Voices from the UK's pulmonary hypertension community

Being told I was clinically extremely vulnerable was nailing it home that I’m really ill

London-based Shirley is 64 and has lung disease as well as pulmonary hypertension.

“I remember becoming very concerned about germs just prior to the pandemic and I bought some masks for my grandson’s birthday party to keep me safe from catching a cold. Thank goodness I did, because they were impossible to get after that! 

I started to become more breathless before the pandemic took hold and stopped going to the gym and to choir, so I suppose my ‘pandemic plan’ actually started before the pandemic. 

I was living with my daughter at the time the first lockdown was announced but she moved out straight away to stay with friends because she has a social life and wanted to protect me. 

It was a really shocking and upsetting time. Even though I felt sort of mentally prepared, it’s hard to be prepared for something when you don’t know how long it will last.

I remember feeling very numb and thinking ‘is this really happening’?

It was unreal and unbelievable. Being told I was clinically extremely vulnerable to covid was nailing it home to me that I’m really ill because I was in a very small category of people.

I suddenly thought ‘of all the type of people this pandemic is going to attack, it had to be me with the respiratory conditions’.

It made me feel really down because it made me think that I must be really ill.  It made me think ‘I’m so vulnerable and so ill that even the government has recognised that and told me that I am’. 

The last couple of years have made me think about my mortality more. It was all these emotions all in one.

In order to try and keep my life as normal as possible, I’ve always found ways around doing things I’ve always done. 

I retired from my teaching job on ill-health grounds and before the pandemic my kids used to joke that I was out the house more than when I was working. And it was true, I was out of the house every single day.

I was always going somewhere. There were two choirs that I went to, the gym, Tai Chi, and meeting friends.

Suddenly not going out of the house for two years completely changed my life and it was a hugely isolating and lonely time.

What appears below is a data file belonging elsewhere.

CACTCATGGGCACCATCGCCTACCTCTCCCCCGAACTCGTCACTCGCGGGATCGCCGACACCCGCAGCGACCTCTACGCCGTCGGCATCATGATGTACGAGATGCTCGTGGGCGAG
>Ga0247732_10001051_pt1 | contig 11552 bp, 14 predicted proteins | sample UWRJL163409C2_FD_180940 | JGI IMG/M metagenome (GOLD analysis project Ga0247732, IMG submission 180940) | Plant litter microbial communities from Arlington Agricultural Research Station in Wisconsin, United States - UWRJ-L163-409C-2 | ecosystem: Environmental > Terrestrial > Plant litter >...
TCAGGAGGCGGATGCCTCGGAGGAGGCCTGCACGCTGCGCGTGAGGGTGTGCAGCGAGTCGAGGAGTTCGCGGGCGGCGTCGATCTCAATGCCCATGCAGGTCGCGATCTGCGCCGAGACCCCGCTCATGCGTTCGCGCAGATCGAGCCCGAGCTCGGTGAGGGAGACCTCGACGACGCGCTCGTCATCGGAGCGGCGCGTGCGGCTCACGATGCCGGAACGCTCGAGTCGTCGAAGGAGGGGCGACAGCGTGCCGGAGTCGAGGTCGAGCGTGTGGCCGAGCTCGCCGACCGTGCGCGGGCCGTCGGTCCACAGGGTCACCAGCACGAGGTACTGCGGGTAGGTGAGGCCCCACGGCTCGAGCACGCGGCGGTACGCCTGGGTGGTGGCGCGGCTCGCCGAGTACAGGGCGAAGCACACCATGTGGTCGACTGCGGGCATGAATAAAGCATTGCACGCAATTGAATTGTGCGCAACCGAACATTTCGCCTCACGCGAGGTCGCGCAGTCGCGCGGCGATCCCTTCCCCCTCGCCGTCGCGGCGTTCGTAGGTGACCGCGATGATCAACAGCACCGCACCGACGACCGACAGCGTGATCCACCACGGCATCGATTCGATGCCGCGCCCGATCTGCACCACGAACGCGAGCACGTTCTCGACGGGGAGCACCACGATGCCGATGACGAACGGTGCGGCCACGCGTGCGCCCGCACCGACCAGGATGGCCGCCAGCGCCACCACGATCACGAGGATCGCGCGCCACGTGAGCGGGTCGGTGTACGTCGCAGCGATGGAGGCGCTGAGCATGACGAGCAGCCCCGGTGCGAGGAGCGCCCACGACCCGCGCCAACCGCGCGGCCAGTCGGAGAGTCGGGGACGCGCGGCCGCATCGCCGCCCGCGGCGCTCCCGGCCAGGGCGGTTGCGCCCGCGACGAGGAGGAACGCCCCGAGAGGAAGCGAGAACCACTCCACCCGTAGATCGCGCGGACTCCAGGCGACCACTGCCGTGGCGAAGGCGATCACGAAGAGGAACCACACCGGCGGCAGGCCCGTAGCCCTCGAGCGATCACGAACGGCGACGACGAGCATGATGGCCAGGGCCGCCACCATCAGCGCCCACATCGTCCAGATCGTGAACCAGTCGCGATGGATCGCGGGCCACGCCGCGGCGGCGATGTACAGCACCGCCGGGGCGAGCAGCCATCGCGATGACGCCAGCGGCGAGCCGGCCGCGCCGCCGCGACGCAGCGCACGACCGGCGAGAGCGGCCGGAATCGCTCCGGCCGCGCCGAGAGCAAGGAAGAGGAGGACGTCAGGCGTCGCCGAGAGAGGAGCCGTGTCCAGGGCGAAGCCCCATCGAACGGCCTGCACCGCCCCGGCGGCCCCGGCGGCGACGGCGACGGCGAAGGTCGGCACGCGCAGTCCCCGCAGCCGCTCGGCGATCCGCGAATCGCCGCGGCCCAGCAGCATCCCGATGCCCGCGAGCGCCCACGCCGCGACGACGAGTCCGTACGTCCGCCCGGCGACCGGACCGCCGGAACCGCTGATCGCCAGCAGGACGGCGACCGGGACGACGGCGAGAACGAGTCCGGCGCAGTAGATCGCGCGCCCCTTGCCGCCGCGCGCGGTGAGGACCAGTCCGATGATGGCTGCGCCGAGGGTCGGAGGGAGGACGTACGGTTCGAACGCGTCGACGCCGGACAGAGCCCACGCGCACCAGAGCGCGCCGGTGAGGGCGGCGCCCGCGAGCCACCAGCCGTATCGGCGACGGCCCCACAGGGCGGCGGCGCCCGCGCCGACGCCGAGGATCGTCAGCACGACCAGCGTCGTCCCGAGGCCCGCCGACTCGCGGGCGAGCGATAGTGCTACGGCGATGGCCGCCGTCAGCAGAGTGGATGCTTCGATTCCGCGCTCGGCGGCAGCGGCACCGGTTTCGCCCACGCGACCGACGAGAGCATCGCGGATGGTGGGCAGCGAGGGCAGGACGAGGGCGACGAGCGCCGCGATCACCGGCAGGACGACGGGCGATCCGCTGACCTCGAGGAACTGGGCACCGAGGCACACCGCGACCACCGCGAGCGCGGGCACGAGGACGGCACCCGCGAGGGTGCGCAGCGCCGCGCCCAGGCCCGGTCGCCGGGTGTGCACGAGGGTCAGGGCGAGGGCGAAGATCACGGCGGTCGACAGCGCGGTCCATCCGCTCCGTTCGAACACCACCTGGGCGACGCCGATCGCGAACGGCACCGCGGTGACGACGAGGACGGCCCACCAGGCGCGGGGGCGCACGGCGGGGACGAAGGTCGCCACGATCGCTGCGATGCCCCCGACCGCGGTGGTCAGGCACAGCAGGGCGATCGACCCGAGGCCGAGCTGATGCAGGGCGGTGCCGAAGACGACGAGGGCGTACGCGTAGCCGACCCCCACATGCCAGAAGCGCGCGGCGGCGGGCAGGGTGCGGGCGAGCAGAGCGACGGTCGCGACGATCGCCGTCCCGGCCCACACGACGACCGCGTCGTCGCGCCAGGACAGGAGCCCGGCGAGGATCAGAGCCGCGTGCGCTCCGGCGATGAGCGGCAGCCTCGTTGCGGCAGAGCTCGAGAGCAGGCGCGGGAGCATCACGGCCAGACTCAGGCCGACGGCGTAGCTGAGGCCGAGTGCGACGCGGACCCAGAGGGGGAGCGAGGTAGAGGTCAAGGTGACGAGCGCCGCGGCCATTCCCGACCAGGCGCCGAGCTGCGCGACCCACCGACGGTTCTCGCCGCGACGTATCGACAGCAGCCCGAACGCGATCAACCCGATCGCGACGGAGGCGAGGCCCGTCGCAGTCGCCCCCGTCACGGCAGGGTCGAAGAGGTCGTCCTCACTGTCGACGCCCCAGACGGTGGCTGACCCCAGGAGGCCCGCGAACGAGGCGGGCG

It has had a massive impact on my mobility. My walking is so much worse, I find it very hard to walk, and it’s had that impact because I’m not exercising or going out.

My garden became my sanctuary.

I was nervous even to take the bins out around the front, but in the garden, I could sit freely. 

It was a place I spent a lot of time on my own, looking at the seasons change, looking at the trees, and listening to the birds. I had time to contemplate my isolation in my garden in a safe way.

I went through a time when I just cried, especially while watching the TV. But I have two young grandchildren and knowing they were there, got me through. It motivated and encouraged me through the depression. 

I kept a diary for the first year of the pandemic, because I wanted to remember going through all of that. There was such a vast array of emotions that I just wanted to write down how I felt. I find it quite difficult to read now. 

I wrote about how it was completely silent, despite being in the middle of London, and for a while I couldn’t even hear birds. I remember finding that really strange. 

At first, I was happy with the video calls from the hospital but now I find them a hindrance because I feel like I’m not being checked thoroughly, and that things could be missed. 

I have felt able to contact my specialist PH team, and I have felt supported by them, but I feel moving forward that a combination of face-to-face and telephone appointments would be best. 

Everything with my GP has been on the phone too and considering the extent of my health conditions, I don’t feel like it’s thorough enough. Before, the GP was a bit of a lifeline for me, but I feel I haven’t got that lifeline anymore.

I’m very worried about having to go into A&E if I’m unwell.  

I feel really left behind, like I have been deprived of proper healthcare for a couple of years.

It was only when I finally decided to have a vaccine that I started to have hope that things may get better. 

It took me two years to make the decision to have one, as I didn’t trust there was enough information about them. Everyone told me I should have one, but I felt we didn’t know enough about them. 

My family was divided; the older members took it readily, but the younger members, including my daughters, still haven’t had it. 

Eventually I realised that my life would never get back to normal if I didn’t have a vaccine, as it would always be too risky for me to go out. 

I’m now able to make appointments and do a bit of shopping, and I feel like I’m part of the community again.  

I still haven’t gone back to choir though because I’m embarrassed about how much worse my mobility is. 

It’s been a really difficult time for everyone. 

Not being able to hug my family was especially huge and even now, we hesitate. Because my daughter socialises so much, she’s worried she’s going to pass something on to me, so we have to think about it before we do it. It can’t be impulsive anymore, as one of us needs to be wearing a mask. 

I do feel like eventually, I will get back to 70% ‘normality’ but I do think some things have completely changed. 

I feel like my normality will take a bit more time. But I do feel like there is a world out there for me.”

~Shirley told her story to the PHA UK in the summer of 2022~


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